Christ with the Roman Centurion
Oil on canvas, c. 1712, Signed with initials, lower left: J.J.
Jean Baptiste Jouvenet
An anonymous but astute artist once said, “Creativity lives at the mercy of self-discipline; without self-discipline, creativity is just a flight of fancy.” Perhaps no one better illustrates the truth of this aphorism than painter Jean Baptiste Jouvenet. Taking in the visual textures, architectural detail, and life-like figures in his Christ with the Roman Centurion, it’s hard to believe that during the creation of the work Jouvenet’s painting hand (right hand) was in the final stage of paralysis. He began losing control of his right hand in the last decade of his life. Undeterred he trained himself to paint with his left hand and continued to work!
Jouvenet was born in Rouen, a port city on the river Seine whose skyline is still dominated by Gothic cathedral spires. He entered Charles Le Brun’s studio at twelve (1661) and a year later was admitted to the Rouen painters’ guild. Throughout his teen years he helped Le Brun, King Louis XIV’s chief arts leader, with designs and decorations for some of France’s most opulent dwellings, including the Salon de Mars at Versailles.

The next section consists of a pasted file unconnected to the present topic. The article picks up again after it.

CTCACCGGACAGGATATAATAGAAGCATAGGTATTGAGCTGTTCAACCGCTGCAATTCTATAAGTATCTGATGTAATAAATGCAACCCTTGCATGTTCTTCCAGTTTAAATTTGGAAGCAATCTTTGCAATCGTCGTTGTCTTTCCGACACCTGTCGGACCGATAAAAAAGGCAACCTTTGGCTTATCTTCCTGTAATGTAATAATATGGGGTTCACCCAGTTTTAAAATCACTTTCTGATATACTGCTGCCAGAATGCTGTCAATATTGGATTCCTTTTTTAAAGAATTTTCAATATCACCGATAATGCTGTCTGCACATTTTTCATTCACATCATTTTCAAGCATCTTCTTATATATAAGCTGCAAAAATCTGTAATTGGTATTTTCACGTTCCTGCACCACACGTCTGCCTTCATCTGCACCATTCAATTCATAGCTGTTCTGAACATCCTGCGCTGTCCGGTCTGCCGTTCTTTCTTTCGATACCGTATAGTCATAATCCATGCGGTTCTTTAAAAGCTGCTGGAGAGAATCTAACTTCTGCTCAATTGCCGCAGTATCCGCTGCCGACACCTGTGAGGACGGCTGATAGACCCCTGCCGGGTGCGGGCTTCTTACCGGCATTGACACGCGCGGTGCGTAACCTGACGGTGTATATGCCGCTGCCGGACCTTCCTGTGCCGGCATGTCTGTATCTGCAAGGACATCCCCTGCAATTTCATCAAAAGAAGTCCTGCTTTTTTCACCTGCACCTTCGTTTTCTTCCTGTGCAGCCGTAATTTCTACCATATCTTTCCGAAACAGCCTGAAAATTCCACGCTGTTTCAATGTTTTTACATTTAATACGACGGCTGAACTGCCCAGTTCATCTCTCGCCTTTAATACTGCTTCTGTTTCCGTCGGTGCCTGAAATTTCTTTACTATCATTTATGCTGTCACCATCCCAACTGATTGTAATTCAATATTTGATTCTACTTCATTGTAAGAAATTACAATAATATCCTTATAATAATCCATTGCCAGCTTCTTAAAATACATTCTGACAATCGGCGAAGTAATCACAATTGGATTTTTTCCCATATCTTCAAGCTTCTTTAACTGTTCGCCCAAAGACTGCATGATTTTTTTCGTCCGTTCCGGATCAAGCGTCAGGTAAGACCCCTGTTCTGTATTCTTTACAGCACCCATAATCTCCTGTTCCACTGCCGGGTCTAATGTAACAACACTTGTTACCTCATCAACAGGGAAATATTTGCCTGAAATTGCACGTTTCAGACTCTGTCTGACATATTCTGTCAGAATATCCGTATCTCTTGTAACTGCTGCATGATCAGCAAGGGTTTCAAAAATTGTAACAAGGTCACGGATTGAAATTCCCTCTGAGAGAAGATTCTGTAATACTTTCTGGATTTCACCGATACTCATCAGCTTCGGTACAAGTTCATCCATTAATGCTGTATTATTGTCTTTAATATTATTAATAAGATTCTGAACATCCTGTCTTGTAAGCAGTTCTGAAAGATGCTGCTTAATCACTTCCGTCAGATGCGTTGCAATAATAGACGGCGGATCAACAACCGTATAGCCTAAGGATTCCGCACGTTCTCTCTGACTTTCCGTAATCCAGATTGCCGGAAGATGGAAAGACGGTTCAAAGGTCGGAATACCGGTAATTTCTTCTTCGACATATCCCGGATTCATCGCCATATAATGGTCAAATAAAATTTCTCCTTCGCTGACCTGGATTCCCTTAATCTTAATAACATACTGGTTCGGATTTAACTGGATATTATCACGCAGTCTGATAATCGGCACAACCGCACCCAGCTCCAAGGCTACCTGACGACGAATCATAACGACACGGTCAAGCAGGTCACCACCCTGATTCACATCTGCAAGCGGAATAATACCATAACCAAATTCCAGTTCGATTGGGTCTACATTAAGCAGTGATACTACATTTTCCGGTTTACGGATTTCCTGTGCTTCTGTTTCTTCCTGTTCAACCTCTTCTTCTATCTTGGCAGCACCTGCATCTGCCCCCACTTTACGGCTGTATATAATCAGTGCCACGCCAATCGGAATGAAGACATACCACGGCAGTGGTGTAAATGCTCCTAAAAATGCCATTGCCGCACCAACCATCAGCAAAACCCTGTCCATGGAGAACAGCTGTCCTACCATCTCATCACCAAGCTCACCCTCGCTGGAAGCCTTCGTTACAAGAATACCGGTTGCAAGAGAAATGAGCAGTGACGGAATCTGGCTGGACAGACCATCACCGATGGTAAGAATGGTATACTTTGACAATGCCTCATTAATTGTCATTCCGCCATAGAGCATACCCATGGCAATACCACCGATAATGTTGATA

Jouvenet would go on to become the greatest French religious painter of his generation. Christ and the Roman Centurion highlights some of the reasons why. The work combines the opulent technique of his early training with the subtle realism of his later work. The result is a tempered emotionalism that actually enriches the dramatic power of the scene. The smaller size also indicates that it is a modello for a larger altarpiece Jouvenet painted for the church of the Récollets at Versailles. Artists like Jouvenet presented these smaller, meticulously painted versions to their wealthy patrons for final approval before completing the commissioned masterpiece.
At the end of his life Jouvenet would use his “new” painting hand to complete a group of eight paintings for the Cathedral of Notre-Dame in Paris. Like M&G’s Christ with the Roman Centurion it is signed and dated. For the cathedral, however, he departs from using his traditional initials of J.J., choosing instead to sign and date the work as follows: J. Jouvenet dextra paralyticus sinistra fecit 1716 (J. Jouvenet right palsy uses left, 1716). To read more about this grouping and to see the signature visit Notre-Dame de Paris. (The signature is clearly visible on the step in The Visitation Painting at the end of the article.)
Donnalynn Hess, Director of Education
Published in 2019